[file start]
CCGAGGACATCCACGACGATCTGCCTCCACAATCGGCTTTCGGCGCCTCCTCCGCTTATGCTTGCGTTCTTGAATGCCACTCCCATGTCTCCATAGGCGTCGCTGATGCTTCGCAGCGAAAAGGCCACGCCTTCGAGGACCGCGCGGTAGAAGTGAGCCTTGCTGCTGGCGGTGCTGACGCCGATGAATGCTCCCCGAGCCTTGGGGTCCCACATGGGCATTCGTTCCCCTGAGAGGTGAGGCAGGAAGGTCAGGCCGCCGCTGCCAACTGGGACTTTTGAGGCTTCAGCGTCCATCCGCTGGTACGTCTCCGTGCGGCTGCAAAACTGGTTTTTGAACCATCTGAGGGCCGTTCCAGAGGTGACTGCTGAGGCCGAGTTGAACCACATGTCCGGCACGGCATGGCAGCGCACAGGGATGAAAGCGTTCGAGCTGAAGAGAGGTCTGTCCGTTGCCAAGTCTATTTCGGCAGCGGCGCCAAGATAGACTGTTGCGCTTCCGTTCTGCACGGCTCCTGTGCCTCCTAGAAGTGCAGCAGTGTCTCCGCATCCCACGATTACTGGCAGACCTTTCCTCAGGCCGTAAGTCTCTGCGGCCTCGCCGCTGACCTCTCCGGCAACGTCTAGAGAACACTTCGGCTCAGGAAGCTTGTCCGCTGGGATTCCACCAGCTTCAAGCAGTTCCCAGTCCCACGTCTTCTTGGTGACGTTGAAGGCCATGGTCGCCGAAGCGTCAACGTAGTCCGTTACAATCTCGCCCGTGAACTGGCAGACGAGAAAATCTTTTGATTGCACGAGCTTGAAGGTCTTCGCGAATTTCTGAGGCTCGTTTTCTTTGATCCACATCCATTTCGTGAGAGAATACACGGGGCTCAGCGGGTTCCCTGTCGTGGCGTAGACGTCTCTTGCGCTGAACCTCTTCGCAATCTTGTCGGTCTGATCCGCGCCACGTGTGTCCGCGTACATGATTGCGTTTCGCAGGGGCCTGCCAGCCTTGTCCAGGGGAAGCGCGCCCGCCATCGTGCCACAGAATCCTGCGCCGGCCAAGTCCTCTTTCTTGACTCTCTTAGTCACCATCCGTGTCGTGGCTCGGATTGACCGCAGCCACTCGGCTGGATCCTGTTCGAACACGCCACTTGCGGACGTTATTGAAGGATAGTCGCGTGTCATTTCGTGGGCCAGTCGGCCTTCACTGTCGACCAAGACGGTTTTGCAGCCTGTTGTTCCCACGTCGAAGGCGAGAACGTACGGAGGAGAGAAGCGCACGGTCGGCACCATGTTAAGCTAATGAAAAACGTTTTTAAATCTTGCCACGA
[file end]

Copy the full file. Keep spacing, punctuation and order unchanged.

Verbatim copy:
CCGAGGACATCCACGACGATCTGCCTCCACAATCGGCTTTCGGCGCCTCCTCCGCTTATGCTTGCGTTCTTGAATGCCACTCCCATGTCTCCATAGGCGTCGCTGATGCTTCGCAGCGAAAAGGCCACGCCTTCGAGGACCGCGCGGTAGAAGTGAGCCTTGCTGCTGGCGGTGCTGACGCCGATGAATGCTCCCCGAGCCTTGGGGTCCCACATGGGCATTCGTTCCCCTGAGAGGTGAGGCAGGAAGGTCAGGCCGCCGCTGCCAACTGGGACTTTTGAGGCTTCAGCGTCCATCCGCTGGTACGTCTCCGTGCGGCTGCAAAACTGGTTTTTGAACCATCTGAGGGCCGTTCCAGAGGTGACTGCTGAGGCCGAGTTGAACCACATGTCCGGCACGGCATGGCAGCGCACAGGGATGAAAGCGTTCGAGCTGAAGAGAGGTCTGTCCGTTGCCAAGTCTATTTCGGCAGCGGCGCCAAGATAGACTGTTGCGCTTCCGTTCTGCACGGCTCCTGTGCCTCCTAGAAGTGCAGCAGTGTCTCCGCATCCCACGATTACTGGCAGACCTTTCCTCAGGCCGTAAGTCTCTGCGGCCTCGCCGCTGACCTCTCCGGCAACGTCTAGAGAACACTTCGGCTCAGGAAGCTTGTCCGCTGGGATTCCACCAGCTTCAAGCAGTTCCCAGTCCCACGTCTTCTTGGTGACGTTGAAGGCCATGGTCGCCGAAGCGTCAACGTAGTCCGTTACAATCTCGCCCGTGAACTGGCAGACGAGAAAATCTTTTGATTGCACGAGCTTGAAGGTCTTCGCGAATTTCTGAGGCTCGTTTTCTTTGATCCACATCCATTTCGTGAGAGAATACACGGGGCTCAGCGGGTTCCCTGTCGTGGCGTAGACGTCTCTTGCGCTGAACCTCTTCGCAATCTTGTCGGTCTGATCCGCGCCACGTGTGTCCGCGTACATGATTGCGTTTCGCAGGGGCCTGCCAGCCTTGTCCAGGGGAAGCGCGCCCGCCATCGTGCCACAGAATCCTGCGCCGGCCAAGTCCTCTTTCTTGACTCTCTTAGTCACCATCCGTGTCGTGGCTCGGATTGACCGCAGCCACTCGGCTGGATCCTGTTCGAACACGCCACTTGCGGACGTTATTGAAGGATAGTCGCGTGTCATTTCGTGGGCCAGTCGGCCTTCACTGTCGACCAAGACGGTTTTGCAGCCTGTTGTTCCCACGTCGAAGGCGAGAACGTACGGAGGAGAGAAGCGCACGGTCGGCACCATGTTAAGCTAATGAAAAACGTTTTTAAATCTTGCCACGA